OAKLAND -- Bay Area Rapid Transit management and union leaders emerged from negotiations late Monday to announce an end to the four-day regional rail strike, which sent hundreds of thousands of commuters scrambling to find alternatives to the 104-mile system.
The strike by BART's two largest unions stung its 400,000 weekday ridership more sharply Monday than it had on Friday, as residents who had taken a long weekend or worked from home scrambled for buses, ferries and carpools -- or sat for hours in gridlocked traffic.
Officials had said earlier in the afternoon that talks had resumed but noted that a resolution would be needed by 6 p.m. in order to get trains running for Tuesday morning's commute. The settlement announcement came shortly after 10 p.m.
No details were immediately available on the settlement agreement or when trains would resume running. One BART official said, however, that he hoped the trains would be running by Tuesday afternoon.
The BART strike is the second to hamper travel and commerce in the region since July, when a 4 1/2-day walkout was bought to a close by the intervention of Gov. Jerry Brown. Brown later called for a 60-day cooling-off period, which ended Oct. 10 and was followed by a nail-biting series of strike deadlines that came and went last week.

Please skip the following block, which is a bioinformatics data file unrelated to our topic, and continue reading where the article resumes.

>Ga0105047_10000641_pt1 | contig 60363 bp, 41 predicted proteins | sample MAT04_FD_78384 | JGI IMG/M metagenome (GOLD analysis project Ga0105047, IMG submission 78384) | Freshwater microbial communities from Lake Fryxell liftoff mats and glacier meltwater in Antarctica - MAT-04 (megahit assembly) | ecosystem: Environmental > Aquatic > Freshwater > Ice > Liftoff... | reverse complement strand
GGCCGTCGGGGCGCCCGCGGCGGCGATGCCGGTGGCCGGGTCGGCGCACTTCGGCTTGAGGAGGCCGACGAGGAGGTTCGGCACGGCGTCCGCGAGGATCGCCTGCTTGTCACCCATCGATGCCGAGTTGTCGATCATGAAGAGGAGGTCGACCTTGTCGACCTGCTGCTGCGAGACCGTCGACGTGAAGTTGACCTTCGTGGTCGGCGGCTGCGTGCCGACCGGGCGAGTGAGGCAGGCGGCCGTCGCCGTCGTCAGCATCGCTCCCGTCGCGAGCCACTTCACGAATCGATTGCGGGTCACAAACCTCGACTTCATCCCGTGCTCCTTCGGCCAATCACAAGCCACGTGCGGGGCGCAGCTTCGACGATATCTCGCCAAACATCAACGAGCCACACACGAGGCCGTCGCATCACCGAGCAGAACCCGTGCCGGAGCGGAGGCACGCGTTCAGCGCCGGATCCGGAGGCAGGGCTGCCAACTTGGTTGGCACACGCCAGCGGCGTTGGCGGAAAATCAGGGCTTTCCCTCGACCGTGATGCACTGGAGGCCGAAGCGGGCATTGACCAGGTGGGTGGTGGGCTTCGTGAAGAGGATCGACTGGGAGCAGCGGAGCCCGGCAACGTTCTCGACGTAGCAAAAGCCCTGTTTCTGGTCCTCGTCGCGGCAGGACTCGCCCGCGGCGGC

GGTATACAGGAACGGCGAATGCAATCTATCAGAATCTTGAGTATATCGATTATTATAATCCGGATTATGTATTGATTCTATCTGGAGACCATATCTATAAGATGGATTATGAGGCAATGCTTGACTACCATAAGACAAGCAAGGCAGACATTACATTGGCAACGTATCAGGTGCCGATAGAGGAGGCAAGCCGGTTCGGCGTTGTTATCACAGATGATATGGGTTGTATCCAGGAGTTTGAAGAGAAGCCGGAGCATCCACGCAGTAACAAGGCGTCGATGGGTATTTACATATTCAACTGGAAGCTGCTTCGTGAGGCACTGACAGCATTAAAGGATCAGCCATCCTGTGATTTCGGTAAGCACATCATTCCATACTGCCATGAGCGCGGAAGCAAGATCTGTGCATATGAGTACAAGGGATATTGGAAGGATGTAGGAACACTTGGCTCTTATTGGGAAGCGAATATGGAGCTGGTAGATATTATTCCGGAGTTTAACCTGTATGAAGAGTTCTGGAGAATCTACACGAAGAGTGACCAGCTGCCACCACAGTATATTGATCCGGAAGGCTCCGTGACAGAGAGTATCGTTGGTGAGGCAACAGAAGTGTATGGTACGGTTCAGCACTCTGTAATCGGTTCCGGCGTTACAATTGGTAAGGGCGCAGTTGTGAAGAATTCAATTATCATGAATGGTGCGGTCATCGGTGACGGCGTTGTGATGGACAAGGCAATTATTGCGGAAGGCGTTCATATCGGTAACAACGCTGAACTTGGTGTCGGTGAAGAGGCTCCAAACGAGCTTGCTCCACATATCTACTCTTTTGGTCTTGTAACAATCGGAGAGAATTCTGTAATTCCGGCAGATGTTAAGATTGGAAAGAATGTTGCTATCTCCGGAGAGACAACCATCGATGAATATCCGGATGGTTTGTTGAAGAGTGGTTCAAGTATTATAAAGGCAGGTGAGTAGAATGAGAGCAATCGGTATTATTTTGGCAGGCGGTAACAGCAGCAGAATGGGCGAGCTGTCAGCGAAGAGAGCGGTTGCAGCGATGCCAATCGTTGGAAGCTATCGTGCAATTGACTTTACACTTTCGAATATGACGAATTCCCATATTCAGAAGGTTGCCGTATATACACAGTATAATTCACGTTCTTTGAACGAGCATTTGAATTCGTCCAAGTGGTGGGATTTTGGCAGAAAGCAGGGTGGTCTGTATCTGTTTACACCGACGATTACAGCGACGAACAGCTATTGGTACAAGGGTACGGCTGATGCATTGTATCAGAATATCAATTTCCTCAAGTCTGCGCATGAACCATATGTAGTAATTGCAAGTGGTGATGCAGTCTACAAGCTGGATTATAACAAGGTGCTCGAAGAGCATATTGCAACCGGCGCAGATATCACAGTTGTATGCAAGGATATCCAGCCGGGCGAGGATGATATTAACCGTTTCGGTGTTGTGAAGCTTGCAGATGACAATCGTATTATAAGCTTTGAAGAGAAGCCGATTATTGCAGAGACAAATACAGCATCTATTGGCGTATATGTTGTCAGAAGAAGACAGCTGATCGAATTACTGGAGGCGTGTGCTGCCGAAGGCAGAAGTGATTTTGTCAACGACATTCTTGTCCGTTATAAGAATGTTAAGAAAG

Federal mediators arrived from Washington to press for resolution and by all accounts brought the sides much closer together. But negotiations nevertheless crumbled Thursday, and the strike was called.
Management and the two unions -- Service Employees International Union Local 1021 and Amalgamated Transit Union Local 1555 -- had agreed on pension and healthcare contributions and came close on salary. But other issues pertaining to working conditions had remained unresolved.
The mood took an even more somber turn Saturday afternoon, when Christopher Sheppard, 58, of Hayward, and Laurence Daniels, 66, of Fair Oaks, were struck and killed by a BART train as they inspected a dip in the tracks between Walnut Creek and Pleasant Hill. The train was being operated by a trainee -- who was among a group of managers that BART was preparing to run operations in the event of a prolonged strike.
The deaths seemed to propel talks forward, and they resumed Monday under the guidance of federal mediator Greg Lim.
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